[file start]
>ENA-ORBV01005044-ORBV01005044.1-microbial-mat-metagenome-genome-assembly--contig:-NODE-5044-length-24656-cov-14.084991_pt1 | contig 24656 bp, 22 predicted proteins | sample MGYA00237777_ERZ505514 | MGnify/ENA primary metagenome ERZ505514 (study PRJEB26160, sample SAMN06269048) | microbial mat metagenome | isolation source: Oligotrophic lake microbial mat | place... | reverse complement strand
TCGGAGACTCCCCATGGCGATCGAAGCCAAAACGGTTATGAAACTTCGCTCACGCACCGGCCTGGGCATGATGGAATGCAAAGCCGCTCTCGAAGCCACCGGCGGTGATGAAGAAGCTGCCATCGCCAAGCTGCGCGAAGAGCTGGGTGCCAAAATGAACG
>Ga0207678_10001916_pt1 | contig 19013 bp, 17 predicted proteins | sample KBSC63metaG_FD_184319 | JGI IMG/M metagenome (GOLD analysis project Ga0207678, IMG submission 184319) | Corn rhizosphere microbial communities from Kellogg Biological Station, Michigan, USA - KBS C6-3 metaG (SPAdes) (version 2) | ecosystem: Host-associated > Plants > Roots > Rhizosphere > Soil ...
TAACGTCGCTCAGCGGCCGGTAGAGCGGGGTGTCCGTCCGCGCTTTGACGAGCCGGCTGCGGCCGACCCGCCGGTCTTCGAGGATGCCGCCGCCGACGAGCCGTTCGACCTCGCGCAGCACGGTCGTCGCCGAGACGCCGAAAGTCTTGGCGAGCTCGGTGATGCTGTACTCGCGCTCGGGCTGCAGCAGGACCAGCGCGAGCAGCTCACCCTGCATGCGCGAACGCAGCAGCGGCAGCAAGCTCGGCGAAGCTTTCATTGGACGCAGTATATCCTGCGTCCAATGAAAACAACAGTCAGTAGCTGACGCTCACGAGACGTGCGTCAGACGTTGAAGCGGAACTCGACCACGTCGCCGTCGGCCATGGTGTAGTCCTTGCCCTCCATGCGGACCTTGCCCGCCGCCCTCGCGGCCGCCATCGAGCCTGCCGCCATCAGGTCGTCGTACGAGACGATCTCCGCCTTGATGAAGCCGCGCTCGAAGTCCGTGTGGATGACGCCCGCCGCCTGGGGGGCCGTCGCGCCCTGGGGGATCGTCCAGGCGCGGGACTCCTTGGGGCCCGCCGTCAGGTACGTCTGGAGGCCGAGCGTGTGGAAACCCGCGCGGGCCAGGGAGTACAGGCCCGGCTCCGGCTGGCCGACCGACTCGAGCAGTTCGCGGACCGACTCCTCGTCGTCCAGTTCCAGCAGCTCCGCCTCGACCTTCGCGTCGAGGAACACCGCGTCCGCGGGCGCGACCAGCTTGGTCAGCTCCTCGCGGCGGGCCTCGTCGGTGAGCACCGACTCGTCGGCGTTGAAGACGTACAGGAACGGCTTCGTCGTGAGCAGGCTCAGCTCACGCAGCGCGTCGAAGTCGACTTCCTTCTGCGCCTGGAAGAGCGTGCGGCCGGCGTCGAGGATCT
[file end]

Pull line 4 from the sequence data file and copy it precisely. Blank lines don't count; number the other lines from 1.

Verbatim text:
TAACGTCGCTCAGCGGCCGGTAGAGCGGGGTGTCCGTCCGCGCTTTGACGAGCCGGCTGCGGCCGACCCGCCGGTCTTCGAGGATGCCGCCGCCGACGAGCCGTTCGACCTCGCGCAGCACGGTCGTCGCCGAGACGCCGAAAGTCTTGGCGAGCTCGGTGATGCTGTACTCGCGCTCGGGCTGCAGCAGGACCAGCGCGAGCAGCTCACCCTGCATGCGCGAACGCAGCAGCGGCAGCAAGCTCGGCGAAGCTTTCATTGGACGCAGTATATCCTGCGTCCAATGAAAACAACAGTCAGTAGCTGACGCTCACGAGACGTGCGTCAGACGTTGAAGCGGAACTCGACCACGTCGCCGTCGGCCATGGTGTAGTCCTTGCCCTCCATGCGGACCTTGCCCGCCGCCCTCGCGGCCGCCATCGAGCCTGCCGCCATCAGGTCGTCGTACGAGACGATCTCCGCCTTGATGAAGCCGCGCTCGAAGTCCGTGTGGATGACGCCCGCCGCCTGGGGGGCCGTCGCGCCCTGGGGGATCGTCCAGGCGCGGGACTCCTTGGGGCCCGCCGTCAGGTACGTCTGGAGGCCGAGCGTGTGGAAACCCGCGCGGGCCAGGGAGTACAGGCCCGGCTCCGGCTGGCCGACCGACTCGAGCAGTTCGCGGACCGACTCCTCGTCGTCCAGTTCCAGCAGCTCCGCCTCGACCTTCGCGTCGAGGAACACCGCGTCCGCGGGCGCGACCAGCTTGGTCAGCTCCTCGCGGCGGGCCTCGTCGGTGAGCACCGACTCGTCGGCGTTGAAGACGTACAGGAACGGCTTCGTCGTGAGCAGGCTCAGCTCACGCAGCGCGTCGAAGTCGACTTCCTTCTGCGCCTGGAAGAGCGTGCGGCCGGCGTCGAGGATCT